Polymyalgia rheumatica in patients with a normal erythrocyte sedimentation rateComment on the article by Helfgott and Kieval.код для вставкиСкачать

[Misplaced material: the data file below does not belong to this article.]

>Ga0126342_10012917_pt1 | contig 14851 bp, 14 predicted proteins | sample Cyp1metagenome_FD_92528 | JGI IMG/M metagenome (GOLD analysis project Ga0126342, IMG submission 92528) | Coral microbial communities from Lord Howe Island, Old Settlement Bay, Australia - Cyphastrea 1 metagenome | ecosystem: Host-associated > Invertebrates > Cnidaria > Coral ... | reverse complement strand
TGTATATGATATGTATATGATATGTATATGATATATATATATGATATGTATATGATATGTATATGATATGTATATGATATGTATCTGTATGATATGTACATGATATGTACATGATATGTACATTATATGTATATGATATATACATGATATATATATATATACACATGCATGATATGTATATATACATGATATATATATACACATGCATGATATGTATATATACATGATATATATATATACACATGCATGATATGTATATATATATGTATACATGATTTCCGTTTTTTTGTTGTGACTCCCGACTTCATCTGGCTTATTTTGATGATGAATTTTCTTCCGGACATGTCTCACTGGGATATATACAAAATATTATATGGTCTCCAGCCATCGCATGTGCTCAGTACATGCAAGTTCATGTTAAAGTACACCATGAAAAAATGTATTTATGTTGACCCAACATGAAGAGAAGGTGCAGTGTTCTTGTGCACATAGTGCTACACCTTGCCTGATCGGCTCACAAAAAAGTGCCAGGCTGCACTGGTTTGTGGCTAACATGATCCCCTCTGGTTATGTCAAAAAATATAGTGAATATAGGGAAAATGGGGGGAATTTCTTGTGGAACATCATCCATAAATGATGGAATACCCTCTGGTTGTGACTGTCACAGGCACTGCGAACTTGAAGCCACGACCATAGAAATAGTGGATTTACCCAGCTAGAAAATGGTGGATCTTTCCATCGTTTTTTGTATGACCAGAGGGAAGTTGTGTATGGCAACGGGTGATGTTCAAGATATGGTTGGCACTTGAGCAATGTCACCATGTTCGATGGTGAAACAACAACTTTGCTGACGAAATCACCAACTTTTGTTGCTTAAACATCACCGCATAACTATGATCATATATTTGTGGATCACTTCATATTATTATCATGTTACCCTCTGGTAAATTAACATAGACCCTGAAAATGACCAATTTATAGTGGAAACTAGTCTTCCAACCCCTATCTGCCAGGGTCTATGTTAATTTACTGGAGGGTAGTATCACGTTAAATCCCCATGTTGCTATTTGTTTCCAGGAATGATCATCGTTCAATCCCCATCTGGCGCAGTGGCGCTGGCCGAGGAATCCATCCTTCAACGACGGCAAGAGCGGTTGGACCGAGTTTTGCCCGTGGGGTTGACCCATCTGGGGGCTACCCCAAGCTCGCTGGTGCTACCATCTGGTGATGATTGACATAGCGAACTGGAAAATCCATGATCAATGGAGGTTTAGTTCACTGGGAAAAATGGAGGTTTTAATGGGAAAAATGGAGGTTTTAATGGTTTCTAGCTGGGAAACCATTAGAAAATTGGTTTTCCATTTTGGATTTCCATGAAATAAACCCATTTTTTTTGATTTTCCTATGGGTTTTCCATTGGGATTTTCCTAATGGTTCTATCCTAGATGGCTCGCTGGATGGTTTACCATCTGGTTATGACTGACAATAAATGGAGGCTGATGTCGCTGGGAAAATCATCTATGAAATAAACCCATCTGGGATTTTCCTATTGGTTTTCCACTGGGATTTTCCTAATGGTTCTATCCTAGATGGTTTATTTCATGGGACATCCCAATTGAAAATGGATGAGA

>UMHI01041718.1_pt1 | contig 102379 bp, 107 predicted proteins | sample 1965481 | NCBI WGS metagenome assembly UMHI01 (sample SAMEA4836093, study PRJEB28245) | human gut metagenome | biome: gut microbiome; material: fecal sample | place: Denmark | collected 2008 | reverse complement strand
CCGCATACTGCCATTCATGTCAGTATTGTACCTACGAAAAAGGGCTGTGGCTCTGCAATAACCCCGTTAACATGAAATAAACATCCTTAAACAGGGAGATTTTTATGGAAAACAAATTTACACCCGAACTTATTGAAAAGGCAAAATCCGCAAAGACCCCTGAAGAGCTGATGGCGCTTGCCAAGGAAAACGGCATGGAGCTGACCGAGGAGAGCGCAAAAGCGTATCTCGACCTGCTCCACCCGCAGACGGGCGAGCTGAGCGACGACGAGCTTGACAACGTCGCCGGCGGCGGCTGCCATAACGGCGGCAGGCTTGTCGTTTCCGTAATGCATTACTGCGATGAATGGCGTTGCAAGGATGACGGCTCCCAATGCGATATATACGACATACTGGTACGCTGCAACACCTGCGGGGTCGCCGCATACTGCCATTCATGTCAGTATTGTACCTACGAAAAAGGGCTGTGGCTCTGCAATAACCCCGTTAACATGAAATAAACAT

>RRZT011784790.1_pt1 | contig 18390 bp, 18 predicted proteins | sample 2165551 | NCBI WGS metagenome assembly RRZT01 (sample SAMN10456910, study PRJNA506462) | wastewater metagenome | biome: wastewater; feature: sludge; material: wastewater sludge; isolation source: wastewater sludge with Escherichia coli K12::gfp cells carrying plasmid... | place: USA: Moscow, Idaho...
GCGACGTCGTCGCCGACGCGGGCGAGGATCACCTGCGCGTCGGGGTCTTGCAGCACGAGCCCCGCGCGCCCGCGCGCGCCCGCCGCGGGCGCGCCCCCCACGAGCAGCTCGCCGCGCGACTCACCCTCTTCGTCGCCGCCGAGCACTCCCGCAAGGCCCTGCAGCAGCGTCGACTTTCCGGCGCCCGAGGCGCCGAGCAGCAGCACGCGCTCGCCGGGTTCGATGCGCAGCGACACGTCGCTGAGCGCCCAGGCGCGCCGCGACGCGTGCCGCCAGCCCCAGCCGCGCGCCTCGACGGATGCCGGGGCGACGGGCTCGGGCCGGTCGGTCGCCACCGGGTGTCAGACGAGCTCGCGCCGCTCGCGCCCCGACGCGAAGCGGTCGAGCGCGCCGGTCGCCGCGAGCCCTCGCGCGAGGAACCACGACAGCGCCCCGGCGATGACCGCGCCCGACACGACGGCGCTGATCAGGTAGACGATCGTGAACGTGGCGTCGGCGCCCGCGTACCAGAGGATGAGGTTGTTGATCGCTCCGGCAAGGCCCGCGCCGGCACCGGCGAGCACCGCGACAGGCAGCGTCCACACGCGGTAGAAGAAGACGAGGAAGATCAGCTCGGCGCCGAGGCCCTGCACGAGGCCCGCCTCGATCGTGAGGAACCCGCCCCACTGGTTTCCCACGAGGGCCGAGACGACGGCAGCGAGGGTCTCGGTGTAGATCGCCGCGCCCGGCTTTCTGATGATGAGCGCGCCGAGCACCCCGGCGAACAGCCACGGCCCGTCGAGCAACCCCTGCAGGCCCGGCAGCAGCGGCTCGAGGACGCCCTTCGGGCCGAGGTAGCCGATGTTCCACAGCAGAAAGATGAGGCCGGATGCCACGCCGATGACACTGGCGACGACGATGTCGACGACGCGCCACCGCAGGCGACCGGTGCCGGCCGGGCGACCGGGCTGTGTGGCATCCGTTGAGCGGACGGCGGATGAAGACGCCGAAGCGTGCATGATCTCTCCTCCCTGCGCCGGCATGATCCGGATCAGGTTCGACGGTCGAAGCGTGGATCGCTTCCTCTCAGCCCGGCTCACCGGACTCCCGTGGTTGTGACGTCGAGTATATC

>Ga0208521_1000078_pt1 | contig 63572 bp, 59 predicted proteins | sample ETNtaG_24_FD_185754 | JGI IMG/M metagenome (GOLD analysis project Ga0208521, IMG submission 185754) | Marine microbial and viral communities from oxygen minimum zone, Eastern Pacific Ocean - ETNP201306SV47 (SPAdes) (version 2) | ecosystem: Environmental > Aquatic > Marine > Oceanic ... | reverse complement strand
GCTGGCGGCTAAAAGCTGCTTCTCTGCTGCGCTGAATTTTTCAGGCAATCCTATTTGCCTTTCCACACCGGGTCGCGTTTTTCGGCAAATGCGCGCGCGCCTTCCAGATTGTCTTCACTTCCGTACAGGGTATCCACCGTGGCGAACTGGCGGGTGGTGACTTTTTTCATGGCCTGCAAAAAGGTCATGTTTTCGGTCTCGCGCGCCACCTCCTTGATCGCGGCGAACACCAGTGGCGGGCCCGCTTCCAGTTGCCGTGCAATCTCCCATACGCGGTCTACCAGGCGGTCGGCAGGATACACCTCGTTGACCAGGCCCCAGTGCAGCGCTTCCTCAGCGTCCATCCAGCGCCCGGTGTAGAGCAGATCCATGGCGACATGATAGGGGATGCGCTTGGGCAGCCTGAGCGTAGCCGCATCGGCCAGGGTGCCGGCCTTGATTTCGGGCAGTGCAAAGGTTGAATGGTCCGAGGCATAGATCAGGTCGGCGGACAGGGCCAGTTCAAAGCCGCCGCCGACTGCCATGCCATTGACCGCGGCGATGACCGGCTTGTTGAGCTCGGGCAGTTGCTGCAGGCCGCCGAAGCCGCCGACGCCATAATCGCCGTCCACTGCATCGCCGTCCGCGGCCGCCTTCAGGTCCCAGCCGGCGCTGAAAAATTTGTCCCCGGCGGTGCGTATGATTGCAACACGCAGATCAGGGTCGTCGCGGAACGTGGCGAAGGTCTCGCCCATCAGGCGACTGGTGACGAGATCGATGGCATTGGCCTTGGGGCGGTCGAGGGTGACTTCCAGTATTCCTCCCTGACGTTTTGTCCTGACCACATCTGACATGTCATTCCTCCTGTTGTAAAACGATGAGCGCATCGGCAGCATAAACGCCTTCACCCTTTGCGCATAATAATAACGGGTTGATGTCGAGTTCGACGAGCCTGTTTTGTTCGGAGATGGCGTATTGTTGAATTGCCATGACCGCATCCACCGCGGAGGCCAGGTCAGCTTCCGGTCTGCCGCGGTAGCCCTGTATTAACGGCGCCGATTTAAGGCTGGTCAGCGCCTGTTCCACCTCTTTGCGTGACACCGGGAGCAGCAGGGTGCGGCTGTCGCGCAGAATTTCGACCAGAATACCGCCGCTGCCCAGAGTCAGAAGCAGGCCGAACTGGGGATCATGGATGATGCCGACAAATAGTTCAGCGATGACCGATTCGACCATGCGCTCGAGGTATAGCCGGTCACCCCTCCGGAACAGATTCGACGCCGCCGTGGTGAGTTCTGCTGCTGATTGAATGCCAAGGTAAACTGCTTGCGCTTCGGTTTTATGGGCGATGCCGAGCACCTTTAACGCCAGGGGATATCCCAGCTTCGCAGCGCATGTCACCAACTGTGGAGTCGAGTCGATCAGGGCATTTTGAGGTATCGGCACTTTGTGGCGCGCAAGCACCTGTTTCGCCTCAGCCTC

1725 AR1 HRITIS & RHEUMATISM Vol 40, No 9, September 1997, pp 1725-1734 0 1997, American College of Rheumatology LETTERS Updating the American College of Rheumatology Revised Criteria for the Classification of Systemic Lupus Erythematosus To the Editor: In 1982, the Diagnostic and Therapeutic Criteria Committee of the American College of Rheumatology (ACR) published revised criteria for the classification of systemic lupus erythematosus (SLE) (1). During the ensuing decade, several investigators, including Drs. Graham Hughes and Donato Alarcon-Segovia, among others, have described the presence and clinical associations of antiphospholipid antibodies in patients with SLE, as well as the occurrence of the primary antiphospholipid syndrome (2-5). In 1992, Piette and colleagues suggested that the ACR revised criteria be reevaluated in light of the above discoveries (6). At the request of Dr. Eng Tan, the Diagnostic and Therapeutic Criteria Committee of the ACR reviewed the 1982 revised criteria for SLE and recommended the following revisions to criterion number 10 (“Immunologic disorder”), which were approved by the Council on Research and the Board of Directors: 1. Delete item lO(a) (“Positive LE cell preparation”), and 2. Change item 10(d) to “Positive finding of antiphospholipid antibodies based on 1) an abnormal serum level of IgG or IgM anticardiolipin antibodies, 2) a positive test result for lupus anticoagulant using a standard method, or 3) a false-positive serologic test for syphilis known to be positive for at least 6 months and confirmed by Treponema pallidum immobilization or fluorescent treponemal antibody absorption test.” Standard methods should be used in testing for the presence of antiphospholipid (7-10). Publication of this letter will allow basic and clinical investigators in SLE to not only use, but also cite, the modification of the 1982 criteria. Marc C. Hochberg, MD, MPH for the Diagnostic and Therapeutic Criteria Committee of the Amencun College of Rheumatology Tan EM, Cohen AS, Fries JF, Masi AT, McShane DJ, Rothfield NF, Schaller JG, Tala1 N, Winchester RJ: The 1982 revised criteria for the classification of systemic lupus erythematosus. Arthritis Rheum 25:1271-1277, 1982 Harris EN, Gharavi AE, Boey M, Patel BM, Mackworth-Young CG, Loizou S, Hughes GRV: Anticardiolipin antibodies: detection by radioimmunoassay and association with thrombosis in systemic lupus erythematosus. Lancet 2:1211-1214, 1983 Alarcon-Segovia D, Deleze M, Oria CV, Sanchez-Guerrero J, Gomez-Pacheco L, Cabiedes J, Fernandez L, Ponce de Leon S: Antiphospholipid antibodies and the antiphospholipid syndrome in systemic lupus erythematosus: a prospective analysis of 500 consecutive patients. Medicine (Baltimore) 68:353-365, 1989 Asherson RA, Khamashta MA, Ordi-Ros J, Derksen RHWM, Machin SJ, Barquinero J, Out HH, Harris EN, Vilardell-Torres M, Hughes GRV: The primary antiphospholipid syndrome: major 5. 6. 7. 8. 9. 10. clinical and serological features. Medicine (Baltimore) 68:366374, 1989 Alarcon-Segovia D: Antiphospholipid syndrome within systemic lupus erythematosus. Lupus 3:289-291, 1994 Piette JC, Wechsler 13, Frances C, Godeau P: Systemic lupus erythematosus and the antiphospholipid syndrome: reflections about the relevance of ARA criteria. J Rheumatol 19:1835-1837, 1992 Harris EN, Gharavi AE, Patel BM, Hughes GRV: Evaluation of the anticardiolipin antibody test: report of an international workshop held 4 April 1986. Clin Exp Immunol 68:215-222, 1987 Harris EN, Phil M: The second international anticardiolipin standardization workshop: The Kingston Antiphospholipid Antibody Study (KAPS) Group. Am J Clin Pathol 94:474-484, 1990 Exner T, Triplett DA, Taberner D, Machin SJ: Guidelines for testing and revised criteria for lupus anticoagulants: Subcommittee for the Standardization of LUPUSAnticoagulants. Thromb Haemost 65320-322, 1991 Brandt JT, Triplett DA, Alving B, Scharrer I: Scientific and Standardization Committee Communications: criteria for the diagnosis of lupus anticoagulants-an update. Thromb Haemost 74:1185-1190, 1995 Polymyalgia rheurnatica in patients with a normal erythrocyte sedimentation rate: comment on the article by Helfgott and Kieval To the Editor: We read with interest the article by Helfgott and Kieval (l),in which the authors state that 22% of their patients with polymyalgia rheumatica (PMR) were found to have a normal erythrocyte sedimentation rate (ESR; 1 3 0 mmihour), and a significantly higher proportion of these patients were male. To ascertain the frequency of PMR with a normal ESR, we carried out a retrospective chart review study of all patients meeting the Jones and Hazleman criteria for PMR (2). Based on a large series of 2,500 healthy men and women, it was found that the upper limit of normal for the ESR in patients who are over the age of 50 is 20 mm/hour for men and 30 mmihour for women (3). We established a normal cutoff value of 5 3 0 mmihour, with the additional requirement that all patients should have had a normal ESR throughout the course of their disease. The ESR was determined by the Westergren method in all cases, and we used Student’s t-test and Fisher’s exact test to evaluate the data. We excluded patients with a normal ESR pretreatment who developed a rise in the ESR during the course of the disease. Systemic inflammatory diseases, such as rheumatoid arthritis (RA) and systemic lupus erythematosus, fibromyalgia, thyroid disorders, multiple myeloma, remitting seronegative symmetrical synovitis with pitting edema, and cancer were ruled out by clinical evaluation and laboratory testing. The patients’ charts were also reviewed for episodes of fever, weight loss, depression, and peripheral arthritis, and for symptoms of giant cell (temporal) arteritis (GCA) (transient blindness, diplopia, blurring, temporal headache, jaw pain or claudication, and tenderness and/or thickening of a temporal LETTERS 1726 artery). Laboratory test results, such as levels of hemoglobin, rheumatoid factor, and antinuclear antibodies, and serum protein electrophoresis findings were recorded as available. Over an 8-year period, 39 patients with PMR were seen and treated. Thirty-six patients (92%) had an elevated ESR (average ESR 68 mmihour, range 32-120) and 3 patients continued to have a normal ESR (average ESR 16 mmihour, range 10-22) during followup of the disease. All of the latter patients were female, compared with 25 of the 36 patients with an elevated ESR (Pnot significant). The mean age (73 versus 69 years) did not differ significantly between groups. Shoulder and pelvic girdle involvement, peripheral arthritis (oligoarticular involvement), fever, and weight loss showed no differences of statistical significance. One patient in each group had symptoms of GCA. One patient with an elevated ESR was found to have GCA on temporal artery biopsy. All patients were treated with low-dose corticosteroids (prednisone 5 10 mgiday). The response was prompt and striking. There was an improvement in all patients. None of our followup patients developed the peripheral polydrthritis of RA. Based on the findings of several reports, the incidence of PMR in patients with an initial pretreatment ESR considered to be normal was -22% (4,s). We think this frequency is very high. In our study, we found that 8% of patients with PMR had a normal ESR, which was maintained during the followup. The clinical features of our patients with a normal versus elevated ESR were similar. Some authors have noted a normal ESR early in the course of the disease, with subsequent elevation over time. We believe that these patients should not be included in the normal ESR group. Taking into account this observation, further investigation is needed to establish what is dcemed a normal ESR in PMR. We suggest that, to be considered a normal ESR in PMR, the designated range should be maintained throughout the evolution of the illness. A normal ESR in patients with otherwise classic PMR has tended to mislead physicians, resulting in a serious delay in diagnosis. Thus, if there is good clinical evidence for PMR, a normal ESR should be ignored, and the patient should undergo an empirical trial of corticosteroid treatment. L. Caliani, MD Sergio 0. Paira, MD Hospital Jose! M. Cullen Santa Fe, Argentina 1. Helfgott S, l e v a 1 RI: Polymyalgia rheumatica in patients with a normal erythrocyte sedimentation rate. Arthritis Rheum 30:304307, 1996 2. Jones JG, Hazleman BL: The prognosis and management of polymyalgia rheumatica. Ann Rheum Dis 40:l-5, 1981 3. Bottiger LE, Suedberg CA: Normal erythrocyte sedimentation rate and age. BMJ 2:85-87, 1967 4. Ellis ME, Ralston S: The ESR in the diagnosis and management of the polymyalgia rheumatica/giant cell arteritis syndrome. Ann Rheum Dis 42:168-170, 1983 5. Sueiro JLF, Armona J, Rodriguez-Valverde V, Blanco R, Taboada MM: Polymyalgia rheumatica without clinically significant increased ESR (abstract). Arthritis Rheum 37 (suppl 9):S410, 1994 The diagnosis of polymyalgia rheumatica in patients with a low erythrocyte sedimentation rate: comment on the article by Helfgott and Kieval To the Editor: The issue of PMR with a low or normal ESR has revived the interest of rheumatologists. Between 10% and 20% of PMR patients show an ESR below 30 mmihour (1-3). In these cases, the diagnosis is often delayed and the risk of visual disturbanccs increased. Different strategies have been proposed for the diagnosis of PMR in patients with a low ESR. including an evaluation of C-reactive protein levels (l), plasma viscosity (4), symptoms and signs alone (2), concentration of CD8+ T cells (S), or the effect of steroid treatment (6). We have postulated that even a normal ESR may be an indicator of inflammation. To substantiate this hypothesis, we havc evaluated the changes in ESR after steroid treatment, with a view to differentiating between patients with PMR and healthy controls. The ESR was measured in 53 consecutive patients with classic PMR and in 6 patients with PMR and a normal ESR. The ESR was measured at diagnosis and after a median of 24 days of treatment with a mean daily dosage of 1.5 mg of prednisone. PMR was diagnosed according to a modification of the criteria proposed by Jones and Hazleman (7), in which only patients over SO years of age were included and the ESR was not considered in the diagnosis. As controls, 2 young, healthy individuals volunteered to receive prednisone (20 mg daily) after giving their informed consent. ESRs of the 2 controls were measured at baseline and after 10 days of treatment. The ESR significantly declined after treatment, both in patients with a raised baseline ESR and in those with a normal baseline ESR. The percentage differences were similar in both groups (P < 0.00001 and P = 0.0029, respectively. by paired t-test) (Table l), with a ratio between pre- and posttreatment ESRs of 5.7 in patients with a raised ESR at baseline and a ratio of 5.4 in patients with a normal ESR. The controls also showed a decrease in ESR after steroid treatment; however, this decrease was much lower than that observed in PMR patients. The pre- and posttreatment ESR ratio for controls was 1.4. The control subjects were considerably younger than Table 1. Demographic and clinical characteristics of the study population” Age, years Ma1e:female ratio Baseline ESR, mmihour Posttreatment ESR, mm/hour Baseline ESR:posttrcatment ESR ratio Patients with high ESR (n = 53) Patients with normal ESR (n = 6) Controls (n = 2) 70.0 ? 9.6 10:37 76.4 t- 20.4 23.3 2 15.8 5.7 68.8 ? 9.2 4:2 25.8 5 3.7 7.5 ? 6.4 5.4 26 -t 2.8 2:o 10 -t 2.8 7 -t 1.4 1.4 * Except where otherwise indicated, values are the mean i- SD. ESR = erythrocyte sedimentation rate.